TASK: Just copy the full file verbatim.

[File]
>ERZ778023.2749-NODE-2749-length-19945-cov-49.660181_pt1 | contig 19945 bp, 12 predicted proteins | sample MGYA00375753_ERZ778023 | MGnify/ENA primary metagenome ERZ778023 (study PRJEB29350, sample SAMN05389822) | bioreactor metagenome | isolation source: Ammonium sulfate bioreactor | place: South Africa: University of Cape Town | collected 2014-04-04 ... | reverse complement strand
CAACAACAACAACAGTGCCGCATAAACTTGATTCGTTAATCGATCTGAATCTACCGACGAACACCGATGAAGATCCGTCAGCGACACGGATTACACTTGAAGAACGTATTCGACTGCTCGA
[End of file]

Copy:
>ERZ778023.2749-NODE-2749-length-19945-cov-49.660181_pt1 | contig 19945 bp, 12 predicted proteins | sample MGYA00375753_ERZ778023 | MGnify/ENA primary metagenome ERZ778023 (study PRJEB29350, sample SAMN05389822) | bioreactor metagenome | isolation source: Ammonium sulfate bioreactor | place: South Africa: University of Cape Town | collected 2014-04-04 ... | reverse complement strand
CAACAACAACAACAGTGCCGCATAAACTTGATTCGTTAATCGATCTGAATCTACCGACGAACACCGATGAAGATCCGTCAGCGACACGGATTACACTTGAAGAACGTATTCGACTGCTCGA